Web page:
Windy weather on 16th-17th September 1935 was so severe that telephone lines around the county were blown down and in Waltham a young man was sadly killed when he was blown off of his bicycle into the path of a tram. On 29th July 1987, the wet weather sent a deluge that caused Cobbins Brook to rise 6 feet in just half an hour, destroying rape seed crops in surrounding fields. Police in Waltham Abbey, who were patrolling despite the weather, had to make use of dinghies hired from Thames River Police. Cobbins Brook is particularly liable to flooding when the weather is especially wet and it did so, without warning, in November 2000. Broomstick Road was under water and residents were angry that there had been almost no warning.
Waltham Abbey History
Waltham Abbey began as a settlement in pre-Roman times and is, according to local legend, the place where Boudica took her own life by drinking hemlock gathered at Cobbins Brook. The town’s name, however, is taken from the prominent Abbey that was founded as a church to house a wooden cross which was reputed to have miraculous powers, during the reign of King Canute in the early 11th Century. Harold II rebuilt the wooden church with stone prior to the Norman Invasion and was supposedly buried on the site following defeat in Hastings. The miraculous powers of the wooden cross meant that what the Abbey of the Holy Cross became a centre for pilgrimage and the town grew and prospered as a result. The Abbey of Waltham Holy Cross was known to be the richest Abbey in Essex and so when Henry VIII dissolved the monasteries as a result of the split from Rome it was dissolved in 1540 with all of its wealth transferring to the crown. The town went into decline as a result of the dissolution and it was not until the 17th century, when a gunpowder factory was opened, that the town of Waltham Abbey prospered once more. Over time the factory grew, as did other light industry in the area. In World War 2, the town was an obvious target for the Luftwaffe and a V2 rocket caused great damage and loss of life when it landed nearby. Whilst the factory was eventually closed in 1943, Waltham Abbey remains a site for explosives research and development and for the Royal Gunpowder Mills still act as a museum and tourist attraction.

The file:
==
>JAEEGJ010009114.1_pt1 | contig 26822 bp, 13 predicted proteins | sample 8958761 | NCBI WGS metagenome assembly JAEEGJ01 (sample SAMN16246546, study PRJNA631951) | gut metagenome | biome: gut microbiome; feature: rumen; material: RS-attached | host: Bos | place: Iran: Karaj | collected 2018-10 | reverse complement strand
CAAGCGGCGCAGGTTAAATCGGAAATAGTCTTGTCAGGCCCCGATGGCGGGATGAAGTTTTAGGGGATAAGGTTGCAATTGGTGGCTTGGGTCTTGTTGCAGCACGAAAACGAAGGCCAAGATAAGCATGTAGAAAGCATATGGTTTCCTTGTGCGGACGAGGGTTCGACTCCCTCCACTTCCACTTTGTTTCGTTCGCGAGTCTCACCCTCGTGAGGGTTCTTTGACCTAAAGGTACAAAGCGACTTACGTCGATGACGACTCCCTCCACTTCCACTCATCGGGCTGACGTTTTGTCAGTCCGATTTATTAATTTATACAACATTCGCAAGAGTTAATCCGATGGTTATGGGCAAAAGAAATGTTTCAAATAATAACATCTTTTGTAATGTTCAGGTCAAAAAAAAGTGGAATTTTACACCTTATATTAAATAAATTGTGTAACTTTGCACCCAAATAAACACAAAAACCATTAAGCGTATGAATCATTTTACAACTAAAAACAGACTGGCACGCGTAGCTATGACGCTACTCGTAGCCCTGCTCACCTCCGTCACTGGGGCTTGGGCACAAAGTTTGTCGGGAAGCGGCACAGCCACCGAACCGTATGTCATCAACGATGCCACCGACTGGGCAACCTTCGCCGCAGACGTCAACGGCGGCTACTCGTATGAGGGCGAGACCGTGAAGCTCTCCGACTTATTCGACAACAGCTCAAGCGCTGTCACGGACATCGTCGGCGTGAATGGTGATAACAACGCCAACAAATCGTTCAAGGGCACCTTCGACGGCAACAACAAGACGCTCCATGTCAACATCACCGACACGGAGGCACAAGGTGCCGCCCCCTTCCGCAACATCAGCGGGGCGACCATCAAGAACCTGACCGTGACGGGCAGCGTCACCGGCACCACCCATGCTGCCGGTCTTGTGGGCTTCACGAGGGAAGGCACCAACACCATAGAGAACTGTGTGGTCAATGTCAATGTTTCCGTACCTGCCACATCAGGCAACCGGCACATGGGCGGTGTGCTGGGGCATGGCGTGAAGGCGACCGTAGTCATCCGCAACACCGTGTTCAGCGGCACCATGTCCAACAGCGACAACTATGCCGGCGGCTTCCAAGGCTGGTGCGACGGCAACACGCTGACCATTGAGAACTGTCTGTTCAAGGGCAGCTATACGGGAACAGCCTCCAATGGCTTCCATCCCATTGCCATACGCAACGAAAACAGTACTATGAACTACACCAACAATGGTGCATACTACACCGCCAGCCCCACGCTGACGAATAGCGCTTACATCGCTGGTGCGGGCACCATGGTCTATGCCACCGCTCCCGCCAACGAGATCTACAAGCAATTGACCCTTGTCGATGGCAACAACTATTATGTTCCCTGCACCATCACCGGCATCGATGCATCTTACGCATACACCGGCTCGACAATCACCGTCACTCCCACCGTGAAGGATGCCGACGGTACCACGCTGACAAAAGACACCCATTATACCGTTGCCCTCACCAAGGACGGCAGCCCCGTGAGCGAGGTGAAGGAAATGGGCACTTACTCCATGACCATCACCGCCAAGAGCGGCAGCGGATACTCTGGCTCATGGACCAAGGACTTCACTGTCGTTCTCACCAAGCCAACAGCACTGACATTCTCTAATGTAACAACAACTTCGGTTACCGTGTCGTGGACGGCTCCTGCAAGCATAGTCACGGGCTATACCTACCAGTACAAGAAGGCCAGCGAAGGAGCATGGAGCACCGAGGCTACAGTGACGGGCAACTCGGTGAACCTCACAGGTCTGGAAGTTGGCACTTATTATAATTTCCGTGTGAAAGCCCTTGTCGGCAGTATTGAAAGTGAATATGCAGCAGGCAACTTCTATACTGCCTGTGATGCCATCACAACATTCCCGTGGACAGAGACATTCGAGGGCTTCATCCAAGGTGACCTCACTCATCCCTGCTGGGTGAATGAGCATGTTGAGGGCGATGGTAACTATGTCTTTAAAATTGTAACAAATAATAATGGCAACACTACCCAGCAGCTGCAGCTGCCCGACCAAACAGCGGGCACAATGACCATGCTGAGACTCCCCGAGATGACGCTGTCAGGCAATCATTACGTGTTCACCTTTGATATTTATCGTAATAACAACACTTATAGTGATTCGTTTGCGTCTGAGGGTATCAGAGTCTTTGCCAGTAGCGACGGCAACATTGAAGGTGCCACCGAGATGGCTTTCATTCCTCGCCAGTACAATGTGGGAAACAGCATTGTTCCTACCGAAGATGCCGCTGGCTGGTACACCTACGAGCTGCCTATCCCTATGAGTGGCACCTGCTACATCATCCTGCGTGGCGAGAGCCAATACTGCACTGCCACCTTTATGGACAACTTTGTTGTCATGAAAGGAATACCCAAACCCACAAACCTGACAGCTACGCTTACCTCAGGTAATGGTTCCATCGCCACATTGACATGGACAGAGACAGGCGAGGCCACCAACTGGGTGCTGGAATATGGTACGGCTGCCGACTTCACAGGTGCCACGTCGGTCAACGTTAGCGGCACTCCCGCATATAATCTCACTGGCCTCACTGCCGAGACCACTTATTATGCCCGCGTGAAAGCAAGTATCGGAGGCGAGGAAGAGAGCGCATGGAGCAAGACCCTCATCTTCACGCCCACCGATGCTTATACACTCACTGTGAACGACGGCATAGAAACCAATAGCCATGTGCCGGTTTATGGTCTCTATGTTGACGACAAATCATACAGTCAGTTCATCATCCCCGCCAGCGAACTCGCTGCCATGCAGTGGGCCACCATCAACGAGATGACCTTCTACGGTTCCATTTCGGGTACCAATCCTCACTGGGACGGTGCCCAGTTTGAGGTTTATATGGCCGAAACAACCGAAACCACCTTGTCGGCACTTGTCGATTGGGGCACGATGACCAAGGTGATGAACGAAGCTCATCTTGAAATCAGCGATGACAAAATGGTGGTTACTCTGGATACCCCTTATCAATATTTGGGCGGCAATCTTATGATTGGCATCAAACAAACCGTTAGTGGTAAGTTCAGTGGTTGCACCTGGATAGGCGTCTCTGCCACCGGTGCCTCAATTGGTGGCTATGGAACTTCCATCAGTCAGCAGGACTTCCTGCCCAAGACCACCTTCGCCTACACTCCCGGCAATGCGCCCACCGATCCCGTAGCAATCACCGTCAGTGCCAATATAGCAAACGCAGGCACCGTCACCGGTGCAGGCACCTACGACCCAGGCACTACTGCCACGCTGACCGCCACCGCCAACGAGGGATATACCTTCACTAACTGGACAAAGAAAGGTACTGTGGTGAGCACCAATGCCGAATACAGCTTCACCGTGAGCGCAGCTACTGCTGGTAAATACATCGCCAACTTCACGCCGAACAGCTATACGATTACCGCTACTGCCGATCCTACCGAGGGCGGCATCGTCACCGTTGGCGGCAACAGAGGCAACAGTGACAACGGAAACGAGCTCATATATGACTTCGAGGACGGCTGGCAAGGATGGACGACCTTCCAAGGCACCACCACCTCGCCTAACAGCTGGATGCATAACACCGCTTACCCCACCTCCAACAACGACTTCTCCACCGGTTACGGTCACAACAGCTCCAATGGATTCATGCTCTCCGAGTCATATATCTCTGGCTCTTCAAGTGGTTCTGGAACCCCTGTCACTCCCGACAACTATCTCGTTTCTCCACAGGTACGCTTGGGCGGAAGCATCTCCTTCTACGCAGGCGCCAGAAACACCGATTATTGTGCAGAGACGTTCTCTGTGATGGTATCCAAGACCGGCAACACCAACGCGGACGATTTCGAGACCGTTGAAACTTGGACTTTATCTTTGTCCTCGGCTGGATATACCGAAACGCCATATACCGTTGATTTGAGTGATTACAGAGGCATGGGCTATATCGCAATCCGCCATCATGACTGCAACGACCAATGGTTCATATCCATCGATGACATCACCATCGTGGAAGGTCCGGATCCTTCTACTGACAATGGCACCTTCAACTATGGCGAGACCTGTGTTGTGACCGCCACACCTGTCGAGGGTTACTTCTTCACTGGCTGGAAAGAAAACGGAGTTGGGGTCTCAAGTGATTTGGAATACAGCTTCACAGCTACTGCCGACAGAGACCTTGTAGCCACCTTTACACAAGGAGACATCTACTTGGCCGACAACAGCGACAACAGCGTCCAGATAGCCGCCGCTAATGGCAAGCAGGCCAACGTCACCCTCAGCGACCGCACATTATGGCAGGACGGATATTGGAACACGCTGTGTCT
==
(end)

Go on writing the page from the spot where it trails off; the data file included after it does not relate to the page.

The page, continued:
Waltham Abbey is reputed to be the last resting place of King Harold II whose body, following defeat in the Battle of Hastings, was supposed to have been buried in the chancel of the Abbey which is now in the grounds of the Abbey Church. The town was also home to John Foxe who wrote the seminal book, Foxes Book of Martyrs. The site of his house is now called Foxes Parade.